Marshall Bloom, M.D.Rocky Mountain LaboratoriesBuilding 28, Room 1A130903 South 4th Street Hamilton, MT 59840-2932Phone: 406-375-7479Fax: email@example.com
Chief, Tickborne Flavivirus Pathogenesis Section, LV
Associate Director for Science Management, Rocky Mountain Laboratories
The laboratory investigates the pathogenesis of viruses belonging to the tickborne encephalitis (TBE) virus complex of flaviviruses. Endemic throughout much of the Northern Hemisphere, these viruses can cause severe encephalitis, meningitis, or hemorrhagic fevers with relatively high mortality rates. Our research utilizes two animal models of infection, the mouse and the tick, to examine viral and host determinants of transmission and virulence and to compare replication in the mammalian and arthropod host. Understanding these aspects of pathogenesis will provide targets for the design of therapeutics and vaccines. Methods employed include confocal microscopy, electron microscopy, electron cryotomography, immunohistochemistry, microarray analysis, nucleic acid sequencing, and molecular virology.
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Dr. Bloom received his M.D. in 1971 from Washington University School of Medicine in St. Louis, Missouri, and then joined the Rocky Mountain Laboratories (RML) of NIAID in 1972 as a research associate. From 1975 to 1977, he was a postdoctoral fellow in the NIAID Laboratory of the Biology of Viruses on the National Institutes of Health (NIH) campus in Bethesda, Maryland. He returned to RML as a tenured investigator in 1977 and was a charter member of the Laboratory of Persistent Viral Diseases. He is a world expert in the molecular biology and pathogenesis of parvoviruses and is considered an authority in biocontainment. In 2004, Dr. Bloom’s research group changed its focus to the pathogenesis of tickborne flaviviruses. In 2002, Dr. Bloom was appointed Associate Director for RML in NIAID’s Division of Intramural Research, and among his duties have been program supervision of the permitting, construction, and staffing of NIAID's first Biosafety Level-4 facility. In 2008, Dr. Bloom was named Associate Director for Science Management for RML in NIAID’s Division of Intramural Research. He has also served as Acting Chief of the NIAID's new Laboratory of Virology and Acting Chief of the NIAID Laboratory of Human Bacterial Pathogenesis.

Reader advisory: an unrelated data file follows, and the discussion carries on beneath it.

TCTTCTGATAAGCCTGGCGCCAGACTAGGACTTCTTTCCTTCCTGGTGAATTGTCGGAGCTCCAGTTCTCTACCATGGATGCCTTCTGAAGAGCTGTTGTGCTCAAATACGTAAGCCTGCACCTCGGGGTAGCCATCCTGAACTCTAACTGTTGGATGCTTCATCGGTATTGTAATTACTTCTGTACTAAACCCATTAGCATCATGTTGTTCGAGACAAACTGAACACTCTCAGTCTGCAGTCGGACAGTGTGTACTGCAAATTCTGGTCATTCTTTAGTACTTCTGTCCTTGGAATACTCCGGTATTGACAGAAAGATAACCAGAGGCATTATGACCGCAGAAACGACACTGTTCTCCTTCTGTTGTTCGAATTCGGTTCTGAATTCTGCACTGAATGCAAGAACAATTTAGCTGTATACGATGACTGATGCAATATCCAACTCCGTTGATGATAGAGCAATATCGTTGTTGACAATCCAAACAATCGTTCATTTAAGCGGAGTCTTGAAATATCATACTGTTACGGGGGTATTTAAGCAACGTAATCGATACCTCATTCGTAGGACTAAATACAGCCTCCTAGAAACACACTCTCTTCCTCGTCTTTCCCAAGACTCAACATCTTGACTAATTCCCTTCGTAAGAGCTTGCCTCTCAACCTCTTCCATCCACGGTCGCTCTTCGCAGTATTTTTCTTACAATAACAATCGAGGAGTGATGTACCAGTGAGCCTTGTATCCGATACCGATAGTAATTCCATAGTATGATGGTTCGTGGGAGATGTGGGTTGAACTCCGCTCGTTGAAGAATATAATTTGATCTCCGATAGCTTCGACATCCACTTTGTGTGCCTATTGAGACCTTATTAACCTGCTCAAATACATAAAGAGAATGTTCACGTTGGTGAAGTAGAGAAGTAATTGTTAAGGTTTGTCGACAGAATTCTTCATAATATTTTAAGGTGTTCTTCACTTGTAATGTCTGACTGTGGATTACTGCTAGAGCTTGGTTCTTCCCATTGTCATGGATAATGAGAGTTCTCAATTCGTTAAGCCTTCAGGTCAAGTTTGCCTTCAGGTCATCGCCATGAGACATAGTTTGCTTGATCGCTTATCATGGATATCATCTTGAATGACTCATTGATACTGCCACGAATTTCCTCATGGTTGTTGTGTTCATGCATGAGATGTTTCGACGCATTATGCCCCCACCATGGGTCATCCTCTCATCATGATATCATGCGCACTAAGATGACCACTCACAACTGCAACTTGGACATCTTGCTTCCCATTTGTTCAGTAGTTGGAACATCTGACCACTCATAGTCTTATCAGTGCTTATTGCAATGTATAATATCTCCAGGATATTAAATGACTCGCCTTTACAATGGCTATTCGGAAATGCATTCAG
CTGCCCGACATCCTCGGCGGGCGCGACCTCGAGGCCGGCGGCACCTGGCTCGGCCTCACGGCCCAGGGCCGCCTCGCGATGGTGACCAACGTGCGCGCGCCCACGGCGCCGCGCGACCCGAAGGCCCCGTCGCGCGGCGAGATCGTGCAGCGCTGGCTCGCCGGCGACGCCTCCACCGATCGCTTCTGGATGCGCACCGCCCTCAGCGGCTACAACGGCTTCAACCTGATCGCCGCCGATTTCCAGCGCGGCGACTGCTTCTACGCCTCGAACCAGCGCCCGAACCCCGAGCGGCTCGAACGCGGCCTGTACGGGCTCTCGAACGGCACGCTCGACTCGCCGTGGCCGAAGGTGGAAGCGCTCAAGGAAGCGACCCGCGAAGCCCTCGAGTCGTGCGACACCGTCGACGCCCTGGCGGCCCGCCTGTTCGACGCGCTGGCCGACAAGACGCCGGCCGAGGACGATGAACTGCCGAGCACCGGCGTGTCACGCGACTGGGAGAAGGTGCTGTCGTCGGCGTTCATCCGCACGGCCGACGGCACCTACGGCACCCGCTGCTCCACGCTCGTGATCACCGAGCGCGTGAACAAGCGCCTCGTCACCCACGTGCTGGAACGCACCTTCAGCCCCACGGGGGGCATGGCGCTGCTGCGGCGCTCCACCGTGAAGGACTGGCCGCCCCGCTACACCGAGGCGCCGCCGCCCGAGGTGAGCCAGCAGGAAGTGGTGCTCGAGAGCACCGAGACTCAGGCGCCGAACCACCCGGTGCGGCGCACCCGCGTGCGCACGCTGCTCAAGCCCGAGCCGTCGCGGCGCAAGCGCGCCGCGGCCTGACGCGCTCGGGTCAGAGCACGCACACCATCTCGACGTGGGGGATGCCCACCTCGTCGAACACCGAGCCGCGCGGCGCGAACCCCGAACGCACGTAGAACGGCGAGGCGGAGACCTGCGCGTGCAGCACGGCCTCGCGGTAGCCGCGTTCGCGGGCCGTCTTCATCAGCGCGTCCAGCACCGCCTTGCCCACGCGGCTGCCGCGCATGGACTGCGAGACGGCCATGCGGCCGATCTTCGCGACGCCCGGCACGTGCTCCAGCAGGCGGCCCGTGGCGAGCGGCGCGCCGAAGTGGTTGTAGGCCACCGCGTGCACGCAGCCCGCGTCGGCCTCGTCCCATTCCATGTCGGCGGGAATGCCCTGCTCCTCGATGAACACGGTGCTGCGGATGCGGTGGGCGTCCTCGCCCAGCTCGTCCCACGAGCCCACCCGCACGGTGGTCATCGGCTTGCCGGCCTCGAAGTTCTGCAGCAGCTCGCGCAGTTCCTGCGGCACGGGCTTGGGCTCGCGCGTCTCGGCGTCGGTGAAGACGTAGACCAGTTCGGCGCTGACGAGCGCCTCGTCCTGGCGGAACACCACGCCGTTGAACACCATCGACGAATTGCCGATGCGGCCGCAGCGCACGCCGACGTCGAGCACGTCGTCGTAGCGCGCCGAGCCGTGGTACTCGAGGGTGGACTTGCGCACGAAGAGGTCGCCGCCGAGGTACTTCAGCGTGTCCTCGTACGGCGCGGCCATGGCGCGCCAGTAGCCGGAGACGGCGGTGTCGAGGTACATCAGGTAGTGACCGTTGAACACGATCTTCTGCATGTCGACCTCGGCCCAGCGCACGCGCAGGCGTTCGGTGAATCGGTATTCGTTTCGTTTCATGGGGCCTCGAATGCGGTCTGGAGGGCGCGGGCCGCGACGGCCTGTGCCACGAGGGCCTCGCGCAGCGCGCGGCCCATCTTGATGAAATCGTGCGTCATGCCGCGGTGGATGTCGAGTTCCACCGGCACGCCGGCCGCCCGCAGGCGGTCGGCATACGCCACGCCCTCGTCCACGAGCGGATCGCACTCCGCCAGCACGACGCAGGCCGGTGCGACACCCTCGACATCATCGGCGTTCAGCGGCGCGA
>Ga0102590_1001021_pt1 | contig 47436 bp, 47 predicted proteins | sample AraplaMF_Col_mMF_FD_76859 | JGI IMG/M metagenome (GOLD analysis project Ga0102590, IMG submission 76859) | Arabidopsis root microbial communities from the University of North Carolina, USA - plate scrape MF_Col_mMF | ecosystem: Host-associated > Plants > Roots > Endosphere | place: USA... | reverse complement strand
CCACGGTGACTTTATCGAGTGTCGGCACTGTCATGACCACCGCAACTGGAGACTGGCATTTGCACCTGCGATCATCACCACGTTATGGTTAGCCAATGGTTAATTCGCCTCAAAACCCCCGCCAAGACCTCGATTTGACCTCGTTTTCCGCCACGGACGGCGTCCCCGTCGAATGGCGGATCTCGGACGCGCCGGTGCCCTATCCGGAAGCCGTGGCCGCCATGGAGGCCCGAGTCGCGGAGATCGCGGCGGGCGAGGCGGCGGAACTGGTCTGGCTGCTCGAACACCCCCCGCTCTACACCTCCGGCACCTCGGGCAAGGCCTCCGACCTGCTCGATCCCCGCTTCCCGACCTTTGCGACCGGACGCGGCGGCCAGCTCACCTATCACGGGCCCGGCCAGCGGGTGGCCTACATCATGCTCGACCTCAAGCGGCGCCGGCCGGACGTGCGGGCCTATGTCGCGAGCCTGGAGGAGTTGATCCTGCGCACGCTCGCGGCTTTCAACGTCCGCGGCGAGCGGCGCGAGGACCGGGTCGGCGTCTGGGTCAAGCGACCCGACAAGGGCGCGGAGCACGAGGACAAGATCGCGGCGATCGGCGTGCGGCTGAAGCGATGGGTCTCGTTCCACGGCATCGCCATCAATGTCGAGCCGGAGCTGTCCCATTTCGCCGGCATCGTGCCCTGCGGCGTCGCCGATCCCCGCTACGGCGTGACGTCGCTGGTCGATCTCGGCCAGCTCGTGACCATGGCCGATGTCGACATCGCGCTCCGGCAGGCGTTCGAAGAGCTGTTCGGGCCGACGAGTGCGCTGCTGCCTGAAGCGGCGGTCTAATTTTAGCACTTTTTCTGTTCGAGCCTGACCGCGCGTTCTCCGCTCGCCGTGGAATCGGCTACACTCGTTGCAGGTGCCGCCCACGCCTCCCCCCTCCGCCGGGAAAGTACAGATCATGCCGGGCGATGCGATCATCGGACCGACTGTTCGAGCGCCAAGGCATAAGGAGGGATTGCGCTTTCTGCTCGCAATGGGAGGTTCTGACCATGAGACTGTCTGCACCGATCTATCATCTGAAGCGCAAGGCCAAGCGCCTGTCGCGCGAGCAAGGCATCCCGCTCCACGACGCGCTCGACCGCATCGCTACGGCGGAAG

Kristin McNally, Ph.D., Research Fellow; Katherine Graef, Ph.D., Postdoctoral Fellow; James B. Wolfinbarger (Wolf), Special Volunteer; Danielle Offerdahl, M.S., Microbiologist, Technician; Niall Gallagher-Clancy, Student IRTA; James Makinen, Post-baccalaureate IRTA
McNally KL, Mitzel DN, Anderson JM, Ribeiro JM, Valenzuela JG, Myers TG, Godinez A, Wolfinbarger JB, Best SM, Bloom ME. Differential salivary gland transcript expression profile in Ixodes scapularis nymphs upon feeding or flavivirus infection. Ticks Tick Borne Dis. 2012 Feb;3(1):18-26.
Engel AR, Mitzel DN, Hanson CT, Wolfinbarger JB, Bloom ME, Pletnev AG. Chimeric tickborne encephalitis/dengue virus is attenuated in Ixodes scapularis ticks and Aedes aegypti mosquitoes. Vector Borne Zoonotic Dis. 2011 Jun;11(6):665-74.
Laurent-Rolle M, Boer EF, Lubick KJ, Wolfinbarger JB, Carmody AB, Rockx B, Liu W, Ashour J, Shupert WL, Holbrook MR, Barrett AD, Mason PW, Bloom ME, García-Sastre A, Khromykh AA, Best SM. The NS5 protein of the virulent West Nile virus NY99 strain is a potent antagonist of type I interferon-mediated JAK-STAT signaling. J Virol. 2010 Apr;84(7):3503-15.
Risi GF, Bloom ME, Hoe NP, Arminio T, Carlson P, Powers T, Feldmann H, Wilson D. Preparing a community hospital to manage work-related exposures to infectious agents in BioSafety level 3 and 4 laboratories. Emerg Infect Dis. 2010 Mar;16(3):373-8.
Mitzel DN, Best SM, Masnick MF, Porcella SF, Wolfinbarger JB, Bloom ME. Identification of genetic determinants of a tick-borne flavivirus associated with host-specific adaptation and pathogenicity. Virology. 2008 Nov 25;381(2):268-76.
Park GS, Morris KL, Hallett RG, Bloom ME, Best SM. Identification of residues critical for the interferon antagonist function of Langat virus NS5 reveals a role for the RNA-dependent RNA polymerase domain. J Virol. 2007 Jul;81(13):6936-46 Visit PubMed for a complete publication listing.
Last Updated September 11, 2012
Last Reviewed September 11, 2012